Affirmative and Ironic Resonances from the Personal Sheet Music Collection of Julia Ward Howe




Gerber, Steven K.

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Julia Ward Howe (1819-1910), the prominent 19th-century poet and reformer who famously penned the lyrics to “Battle Hymn of the Republic,” collected and bound for personal use five volumes of music; three volumes bear labels stamped “Miss Julia Ward” and two are labeled “Julia Howe,” postdating her 1843 marriage. The collection includes two complete operas in vocal score: Rossini’s Il Mose in Egitto and Beethoven’s Fidelio. The other three volumes contain 76 individual songs, primarily Lieder in German editions, but also 28 American imprints that range from Anglo-American sentimental songs to translations of European art songs and arias; most date from the 1830s and early 1840s. Howe’s adolescent education included musical training, and her singing and piano-playing around domestic hearths before and after her marriage was admired. She quickly rose to prominence both for her literary work and for her activism in favor of abolitionism and other causes, while diligently performing duties as mother to six children and wife to a physician and writer (who did not appreciate her talents and actively opposed her career and her emerging feminism). Her choice to acquire Mose in Egitto, a drama about deliverance from slavery, seems congruent with her abolitionist positions, while her interest in Fidelio, a drama about a courageous and self-empowered wife who rescues a grateful and loving husband (a score acquired after her marriage), resonates ironically with her actual domestic situation. With exceptions, the contents are atypical of such American owner-bound music albums, and the individual songs mirror the cultivated tastes of an educated connoisseur; minstrelsy is conspicuously absent.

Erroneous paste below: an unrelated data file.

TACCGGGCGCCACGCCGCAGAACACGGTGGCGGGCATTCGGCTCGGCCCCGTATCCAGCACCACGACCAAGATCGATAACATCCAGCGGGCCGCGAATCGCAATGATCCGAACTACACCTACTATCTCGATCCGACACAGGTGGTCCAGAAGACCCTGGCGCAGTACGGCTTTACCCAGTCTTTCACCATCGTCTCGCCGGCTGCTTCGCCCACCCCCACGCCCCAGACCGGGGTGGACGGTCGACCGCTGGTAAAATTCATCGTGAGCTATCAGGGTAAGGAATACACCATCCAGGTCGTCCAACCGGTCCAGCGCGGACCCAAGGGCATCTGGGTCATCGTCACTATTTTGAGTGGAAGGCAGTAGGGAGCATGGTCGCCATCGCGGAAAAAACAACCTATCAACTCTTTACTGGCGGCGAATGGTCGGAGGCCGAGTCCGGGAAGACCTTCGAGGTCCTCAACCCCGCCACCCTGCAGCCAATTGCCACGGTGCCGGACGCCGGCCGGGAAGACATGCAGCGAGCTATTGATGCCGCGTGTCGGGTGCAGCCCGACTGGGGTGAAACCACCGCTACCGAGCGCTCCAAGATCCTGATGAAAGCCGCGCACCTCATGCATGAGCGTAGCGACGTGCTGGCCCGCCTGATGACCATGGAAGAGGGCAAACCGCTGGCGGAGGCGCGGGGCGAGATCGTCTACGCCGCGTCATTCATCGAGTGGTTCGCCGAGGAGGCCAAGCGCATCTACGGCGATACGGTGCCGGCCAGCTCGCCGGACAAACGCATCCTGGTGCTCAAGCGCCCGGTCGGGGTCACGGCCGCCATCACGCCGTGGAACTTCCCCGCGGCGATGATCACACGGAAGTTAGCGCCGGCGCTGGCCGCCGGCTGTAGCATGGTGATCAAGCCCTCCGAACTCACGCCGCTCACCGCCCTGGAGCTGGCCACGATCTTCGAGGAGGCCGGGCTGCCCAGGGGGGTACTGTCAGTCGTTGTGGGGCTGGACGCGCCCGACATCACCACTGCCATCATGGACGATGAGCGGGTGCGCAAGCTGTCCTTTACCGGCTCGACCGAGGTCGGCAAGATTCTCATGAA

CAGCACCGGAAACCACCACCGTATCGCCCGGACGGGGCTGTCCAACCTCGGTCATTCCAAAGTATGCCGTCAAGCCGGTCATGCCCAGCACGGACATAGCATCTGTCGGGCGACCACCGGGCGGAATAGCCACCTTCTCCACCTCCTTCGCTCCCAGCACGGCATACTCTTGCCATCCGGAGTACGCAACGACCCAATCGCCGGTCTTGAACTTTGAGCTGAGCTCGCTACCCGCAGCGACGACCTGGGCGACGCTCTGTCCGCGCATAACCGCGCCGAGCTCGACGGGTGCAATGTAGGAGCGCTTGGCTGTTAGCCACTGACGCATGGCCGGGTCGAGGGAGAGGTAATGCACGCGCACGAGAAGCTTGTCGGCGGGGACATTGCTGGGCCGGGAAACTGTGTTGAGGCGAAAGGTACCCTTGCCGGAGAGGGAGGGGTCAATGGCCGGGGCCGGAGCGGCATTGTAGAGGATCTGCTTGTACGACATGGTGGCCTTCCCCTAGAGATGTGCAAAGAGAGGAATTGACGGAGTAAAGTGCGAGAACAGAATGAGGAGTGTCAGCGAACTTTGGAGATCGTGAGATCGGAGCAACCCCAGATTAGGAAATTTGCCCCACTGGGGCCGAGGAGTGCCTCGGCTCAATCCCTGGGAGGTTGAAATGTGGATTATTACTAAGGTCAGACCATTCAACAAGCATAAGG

Paper presented at joint conference of Atlantic and New York State/Ontario Chapters of Music Library Association, held at Duquesne University, Pittsburgh PA on October 4-5, 2013.


Howe, Julia Ward, Owner-bound volumes, Musical rarities, 19th-century music